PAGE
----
Flat bench pressing, and chest work, became preeminent – the favorite exercise was used to work the favorite body part. The bench press quickly became the single most popular progressive resistance exercise in the world. Improving the bench press has become a small cottage industry. Experts inform us as to how best to improve bench press performance, thereby increasing the muscle size of upper and lower pectorals, front and side deltoids, triceps, and even lats (to a lesser degree – stimulated with the “braking” action triggered with the controlled lowering of the barbell.)

The rise in popularity of Arnold Schwarzenegger, in both bodybuilding and film, created a chest-training craze. Arnold’s pec development was as freaky good as his famous peaked biceps. As clever critics have noted, Arnold built all his gargantuan size by age 21, this through powerlifting (Austrian Champion) and power eating. Arnold created the giant chunk of muscle, flesh, and fat early on. Over time, he whittled down into the hard, fat-free Farnese Hercules of bodybuilding and film fame. All of which he built with barbells and dumbbells.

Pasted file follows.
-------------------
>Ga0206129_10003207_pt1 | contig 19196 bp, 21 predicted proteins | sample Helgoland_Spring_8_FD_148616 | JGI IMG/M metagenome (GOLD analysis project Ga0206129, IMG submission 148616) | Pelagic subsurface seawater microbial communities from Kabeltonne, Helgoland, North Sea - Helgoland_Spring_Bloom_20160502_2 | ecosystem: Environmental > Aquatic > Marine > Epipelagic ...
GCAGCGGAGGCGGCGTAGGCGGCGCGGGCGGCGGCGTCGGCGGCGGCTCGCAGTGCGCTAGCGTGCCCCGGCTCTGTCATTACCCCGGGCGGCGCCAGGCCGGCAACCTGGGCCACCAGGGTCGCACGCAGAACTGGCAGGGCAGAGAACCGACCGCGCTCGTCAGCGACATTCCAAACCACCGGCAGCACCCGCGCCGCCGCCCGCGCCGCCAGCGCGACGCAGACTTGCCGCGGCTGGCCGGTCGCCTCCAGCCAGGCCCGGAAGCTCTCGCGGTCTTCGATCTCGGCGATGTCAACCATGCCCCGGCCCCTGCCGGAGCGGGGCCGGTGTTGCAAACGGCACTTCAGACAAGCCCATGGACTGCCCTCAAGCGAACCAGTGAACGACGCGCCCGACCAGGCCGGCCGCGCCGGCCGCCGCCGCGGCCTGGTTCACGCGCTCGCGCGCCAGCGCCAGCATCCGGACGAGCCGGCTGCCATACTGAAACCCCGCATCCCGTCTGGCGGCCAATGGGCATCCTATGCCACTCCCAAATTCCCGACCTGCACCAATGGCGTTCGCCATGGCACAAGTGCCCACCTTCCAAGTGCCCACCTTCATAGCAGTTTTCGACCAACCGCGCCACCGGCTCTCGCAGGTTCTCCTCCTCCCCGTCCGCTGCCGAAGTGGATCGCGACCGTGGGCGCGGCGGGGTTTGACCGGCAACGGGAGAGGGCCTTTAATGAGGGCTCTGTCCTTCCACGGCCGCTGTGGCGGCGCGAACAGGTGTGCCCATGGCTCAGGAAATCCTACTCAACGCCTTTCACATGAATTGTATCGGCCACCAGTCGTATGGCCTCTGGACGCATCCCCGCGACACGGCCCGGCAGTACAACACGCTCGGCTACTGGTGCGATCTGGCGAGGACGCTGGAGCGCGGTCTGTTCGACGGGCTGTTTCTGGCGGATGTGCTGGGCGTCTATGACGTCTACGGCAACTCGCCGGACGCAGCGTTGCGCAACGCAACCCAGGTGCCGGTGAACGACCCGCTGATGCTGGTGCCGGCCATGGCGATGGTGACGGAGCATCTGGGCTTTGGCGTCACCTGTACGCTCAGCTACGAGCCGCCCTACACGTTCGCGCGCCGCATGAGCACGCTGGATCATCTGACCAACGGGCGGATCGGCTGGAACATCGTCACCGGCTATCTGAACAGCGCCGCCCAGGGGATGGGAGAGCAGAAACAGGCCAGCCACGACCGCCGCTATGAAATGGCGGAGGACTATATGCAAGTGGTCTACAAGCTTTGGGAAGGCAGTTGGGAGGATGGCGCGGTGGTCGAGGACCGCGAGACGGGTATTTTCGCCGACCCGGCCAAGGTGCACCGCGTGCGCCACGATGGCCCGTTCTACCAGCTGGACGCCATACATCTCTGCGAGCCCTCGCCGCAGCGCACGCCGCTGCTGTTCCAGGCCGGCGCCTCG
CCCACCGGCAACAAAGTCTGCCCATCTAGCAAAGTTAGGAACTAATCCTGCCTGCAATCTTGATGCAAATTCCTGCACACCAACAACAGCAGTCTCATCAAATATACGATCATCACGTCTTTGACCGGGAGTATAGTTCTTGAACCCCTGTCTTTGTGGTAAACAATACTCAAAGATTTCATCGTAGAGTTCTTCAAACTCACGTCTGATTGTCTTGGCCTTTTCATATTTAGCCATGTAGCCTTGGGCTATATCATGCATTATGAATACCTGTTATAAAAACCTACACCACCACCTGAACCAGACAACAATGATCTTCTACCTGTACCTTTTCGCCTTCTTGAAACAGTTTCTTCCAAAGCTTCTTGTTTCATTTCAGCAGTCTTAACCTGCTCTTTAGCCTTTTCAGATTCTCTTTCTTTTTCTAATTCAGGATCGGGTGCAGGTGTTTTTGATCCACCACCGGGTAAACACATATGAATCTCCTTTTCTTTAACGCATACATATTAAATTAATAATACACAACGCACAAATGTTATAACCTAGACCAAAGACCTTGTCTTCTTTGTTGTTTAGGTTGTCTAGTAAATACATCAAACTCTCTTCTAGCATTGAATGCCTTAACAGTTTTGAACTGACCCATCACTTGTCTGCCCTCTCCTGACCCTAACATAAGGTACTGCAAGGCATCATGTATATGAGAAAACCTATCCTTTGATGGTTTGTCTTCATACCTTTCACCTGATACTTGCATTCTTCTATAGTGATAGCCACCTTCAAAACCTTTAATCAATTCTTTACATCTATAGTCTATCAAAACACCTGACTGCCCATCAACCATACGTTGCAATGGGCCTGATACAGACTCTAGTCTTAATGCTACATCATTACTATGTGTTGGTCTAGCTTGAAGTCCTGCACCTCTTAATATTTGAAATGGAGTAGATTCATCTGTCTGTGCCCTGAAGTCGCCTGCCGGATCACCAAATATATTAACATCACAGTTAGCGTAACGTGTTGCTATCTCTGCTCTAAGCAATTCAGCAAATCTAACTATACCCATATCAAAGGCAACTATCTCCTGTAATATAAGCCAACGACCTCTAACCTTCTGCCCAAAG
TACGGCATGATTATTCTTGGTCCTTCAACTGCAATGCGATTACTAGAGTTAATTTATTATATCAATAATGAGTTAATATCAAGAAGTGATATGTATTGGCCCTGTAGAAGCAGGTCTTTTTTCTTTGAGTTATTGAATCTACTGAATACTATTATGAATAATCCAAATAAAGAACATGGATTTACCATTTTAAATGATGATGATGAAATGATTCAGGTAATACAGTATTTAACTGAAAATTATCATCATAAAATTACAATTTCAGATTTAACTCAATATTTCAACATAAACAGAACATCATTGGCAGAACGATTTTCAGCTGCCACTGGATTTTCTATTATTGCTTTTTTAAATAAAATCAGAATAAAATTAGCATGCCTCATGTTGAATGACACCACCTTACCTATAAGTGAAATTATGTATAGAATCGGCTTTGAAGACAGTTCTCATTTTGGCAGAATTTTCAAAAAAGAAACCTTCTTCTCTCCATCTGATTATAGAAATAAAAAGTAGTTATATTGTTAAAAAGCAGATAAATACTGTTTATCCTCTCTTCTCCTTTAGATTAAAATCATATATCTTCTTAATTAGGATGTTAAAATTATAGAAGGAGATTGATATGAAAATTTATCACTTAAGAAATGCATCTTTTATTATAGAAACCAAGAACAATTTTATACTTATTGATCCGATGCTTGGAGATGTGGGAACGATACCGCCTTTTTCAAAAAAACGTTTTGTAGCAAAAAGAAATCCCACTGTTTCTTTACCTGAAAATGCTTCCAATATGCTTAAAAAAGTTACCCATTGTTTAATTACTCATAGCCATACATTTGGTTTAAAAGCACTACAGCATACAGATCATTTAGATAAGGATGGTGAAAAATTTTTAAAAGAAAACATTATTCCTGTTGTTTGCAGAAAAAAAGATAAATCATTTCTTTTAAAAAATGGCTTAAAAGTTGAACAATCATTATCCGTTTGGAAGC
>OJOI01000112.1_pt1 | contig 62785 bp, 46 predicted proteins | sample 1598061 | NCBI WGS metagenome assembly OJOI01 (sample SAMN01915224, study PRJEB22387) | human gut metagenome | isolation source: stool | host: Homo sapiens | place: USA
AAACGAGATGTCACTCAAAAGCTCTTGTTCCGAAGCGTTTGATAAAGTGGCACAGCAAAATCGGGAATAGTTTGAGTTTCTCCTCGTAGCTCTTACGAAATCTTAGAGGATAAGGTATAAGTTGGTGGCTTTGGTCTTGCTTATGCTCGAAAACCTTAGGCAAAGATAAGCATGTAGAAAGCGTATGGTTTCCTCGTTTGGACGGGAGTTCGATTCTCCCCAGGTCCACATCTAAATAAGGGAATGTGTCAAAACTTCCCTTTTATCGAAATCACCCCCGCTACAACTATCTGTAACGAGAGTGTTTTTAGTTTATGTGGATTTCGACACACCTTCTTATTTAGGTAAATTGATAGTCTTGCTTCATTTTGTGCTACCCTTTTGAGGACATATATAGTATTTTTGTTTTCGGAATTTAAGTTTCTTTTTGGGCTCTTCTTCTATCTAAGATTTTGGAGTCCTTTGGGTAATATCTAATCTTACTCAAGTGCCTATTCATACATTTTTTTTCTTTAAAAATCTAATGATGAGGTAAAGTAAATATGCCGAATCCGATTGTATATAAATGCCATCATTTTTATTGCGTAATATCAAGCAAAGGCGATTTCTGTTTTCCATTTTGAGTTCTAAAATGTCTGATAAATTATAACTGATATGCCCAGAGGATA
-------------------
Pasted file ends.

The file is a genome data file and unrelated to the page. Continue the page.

Resistance machines came into widespread use in the late 1970s. Many mimicked the bench press. Resistance bench press machines cannot improve the free-weight bench press. It is a physiological impossibility for a variety of reasons.

Over time, resistance machines have become increasingly more sophisticated and complex. Machines took the awkwardness and instability out of resistance training. Resistance machines enable the bencher to sit upright on a plush seat, pushing handles along a ball-bearing smooth pathway. A bench press machine makes benching comfortable, easy, and fun.

However, comfort, ease, and fun are factually detrimental in resistance training. The goal should not be to make resistance training easier; machines lessen the resistance in resistance training. When it comes to stimulating muscle fiber, awkwardness and instability force muscle stabilizers to fire.